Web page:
How did the presidential election of 1992 influence baby names?

Hillary Clinton (in 1992)
Hillary Clinton

A blog post about the 14 most “poisoned” baby names by data scientist Hilary Parker reminded me that I haven’t yet written about the demise of the baby name Hillary.

So let’s travel back to 1992 for a minute.

In mid-July, Arkansas Governor Bill Clinton was selected as the Democratic candidate for the presidency. His wife Hillary and daughter Chelsea were now in the national spotlight.

In early November, Bill managed to beat Republican incumbent George H. W. Bush to become the 42nd president of the United States. Hillary and Chelsea would now stay in the national spotlight.

And in late November, a few weeks after the election, the Miami Herald printed this:

Now that the Clinton women are set to move into the White House, both names are becoming more popular among new parents.

For the first time, Chelsea has cracked the top 10 list of the most popular girl names in Florida. Name expert Leonard R. N. Ashley, a Brooklyn College professor, said he expects Hillary to also catch on.


The popularity of Chelsea, on the rise long before the presidential pre-teen made her Democratic convention appearance, is likely to get a boost from the first family pedigree, Ashley said.

The “name expert” got it wrong, of course.

Hillary did not catch on. Nor did Chelsea. Both names had been on the rise, but usage declined significantly after 1992. Here’s the data…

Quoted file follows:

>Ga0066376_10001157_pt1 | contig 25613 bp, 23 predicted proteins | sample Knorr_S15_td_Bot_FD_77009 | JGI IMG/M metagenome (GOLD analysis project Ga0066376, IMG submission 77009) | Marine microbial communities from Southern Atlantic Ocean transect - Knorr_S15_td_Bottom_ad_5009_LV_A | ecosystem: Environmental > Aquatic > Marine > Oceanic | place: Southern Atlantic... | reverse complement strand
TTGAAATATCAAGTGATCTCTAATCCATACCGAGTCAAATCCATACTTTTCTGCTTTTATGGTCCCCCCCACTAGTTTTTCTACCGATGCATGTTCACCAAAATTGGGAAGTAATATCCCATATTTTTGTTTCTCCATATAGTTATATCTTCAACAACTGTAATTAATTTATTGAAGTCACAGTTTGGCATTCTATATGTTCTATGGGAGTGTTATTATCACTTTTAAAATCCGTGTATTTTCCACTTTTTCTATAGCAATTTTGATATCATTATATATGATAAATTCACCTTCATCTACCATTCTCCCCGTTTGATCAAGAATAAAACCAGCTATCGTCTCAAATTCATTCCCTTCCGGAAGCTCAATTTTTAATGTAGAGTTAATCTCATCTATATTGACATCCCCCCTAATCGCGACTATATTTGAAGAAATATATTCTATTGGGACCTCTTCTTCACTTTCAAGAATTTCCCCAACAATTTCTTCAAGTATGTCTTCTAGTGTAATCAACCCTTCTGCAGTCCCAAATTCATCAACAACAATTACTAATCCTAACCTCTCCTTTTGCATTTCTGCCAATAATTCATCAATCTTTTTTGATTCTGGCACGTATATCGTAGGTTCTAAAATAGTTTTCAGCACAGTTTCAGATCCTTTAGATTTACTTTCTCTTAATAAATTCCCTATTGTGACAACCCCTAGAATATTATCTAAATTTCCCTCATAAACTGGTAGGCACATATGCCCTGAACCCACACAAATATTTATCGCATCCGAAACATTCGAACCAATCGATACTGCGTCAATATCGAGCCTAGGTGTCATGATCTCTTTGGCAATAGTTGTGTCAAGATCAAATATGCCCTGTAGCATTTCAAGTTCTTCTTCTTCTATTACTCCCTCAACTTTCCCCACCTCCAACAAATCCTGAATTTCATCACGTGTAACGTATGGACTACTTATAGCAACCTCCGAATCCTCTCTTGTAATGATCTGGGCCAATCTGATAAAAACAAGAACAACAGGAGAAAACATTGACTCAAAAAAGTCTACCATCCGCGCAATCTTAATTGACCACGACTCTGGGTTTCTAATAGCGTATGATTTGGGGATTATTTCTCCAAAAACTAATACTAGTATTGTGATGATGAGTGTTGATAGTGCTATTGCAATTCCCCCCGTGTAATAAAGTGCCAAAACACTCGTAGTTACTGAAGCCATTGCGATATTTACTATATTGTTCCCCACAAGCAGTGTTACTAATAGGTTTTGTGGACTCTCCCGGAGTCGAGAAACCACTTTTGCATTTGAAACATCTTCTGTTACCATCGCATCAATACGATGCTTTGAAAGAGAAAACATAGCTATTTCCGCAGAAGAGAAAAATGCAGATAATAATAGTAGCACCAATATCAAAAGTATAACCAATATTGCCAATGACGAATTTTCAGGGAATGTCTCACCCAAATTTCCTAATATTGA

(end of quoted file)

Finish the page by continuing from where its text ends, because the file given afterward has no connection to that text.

Hillary (and Hilary)

The name Hillary saw a 58% drop in usage from 1992 to 1993:

  • 1995: 310 baby girls named Hillary [rank: 686th]
  • 1994: 408 baby girls named Hillary [rank: 566th]
  • 1993: 1,064 baby girls named Hillary [rank: 261st]
  • 1992: 2,521 baby girls named Hillary [rank: 132nd] (peak usage)
  • 1991: 1,789 baby girls named Hillary [rank: 166th]
  • 1990: 1,524 baby girls named Hillary [rank: 192nd]
Graph of the usage of the baby name Hillary in the U.S. since 1880
Usage of the baby name Hillary

The spelling Hilary saw an even steeper drop of 71% of from 1992 to 1993:

  • 1995: 125 baby girls named Hilary [rank: 1,326th]
  • 1994: 145 baby girls named Hilary [rank: 1,210th]
  • 1993: 343 baby girls named Hilary [rank: 651st]
  • 1992: 1,170 baby girls named Hilary [rank: 234th]
  • 1991: 1,149 baby girls named Hilary [rank: 242nd]
  • 1990: 1,216 baby girls named Hilary [rank: 232nd]

Hilary Parker noted that her own name was “clearly the most poisoned.”

Graph of the usage of the baby name Hilary in the U.S. since 1880
Usage of the baby name Hilary


The popular name Chelsea — which had been on track to reach the top ten — saw a 30% drop in usage from 1992 to 1993:

  • 1995: 6,760 baby girls named Chelsea [rank: 47th]
  • 1994: 7,717 baby girls named Chelsea [rank: 38th]
  • 1993: 11,288 baby girls named Chelsea [rank: 25th]
  • 1992: 16,174 baby girls named Chelsea [rank: 15th] (peak usage)
  • 1991: 13,511 baby girls named Chelsea [rank: 18th]
  • 1990: 12,782 baby girls named Chelsea [rank: 24th]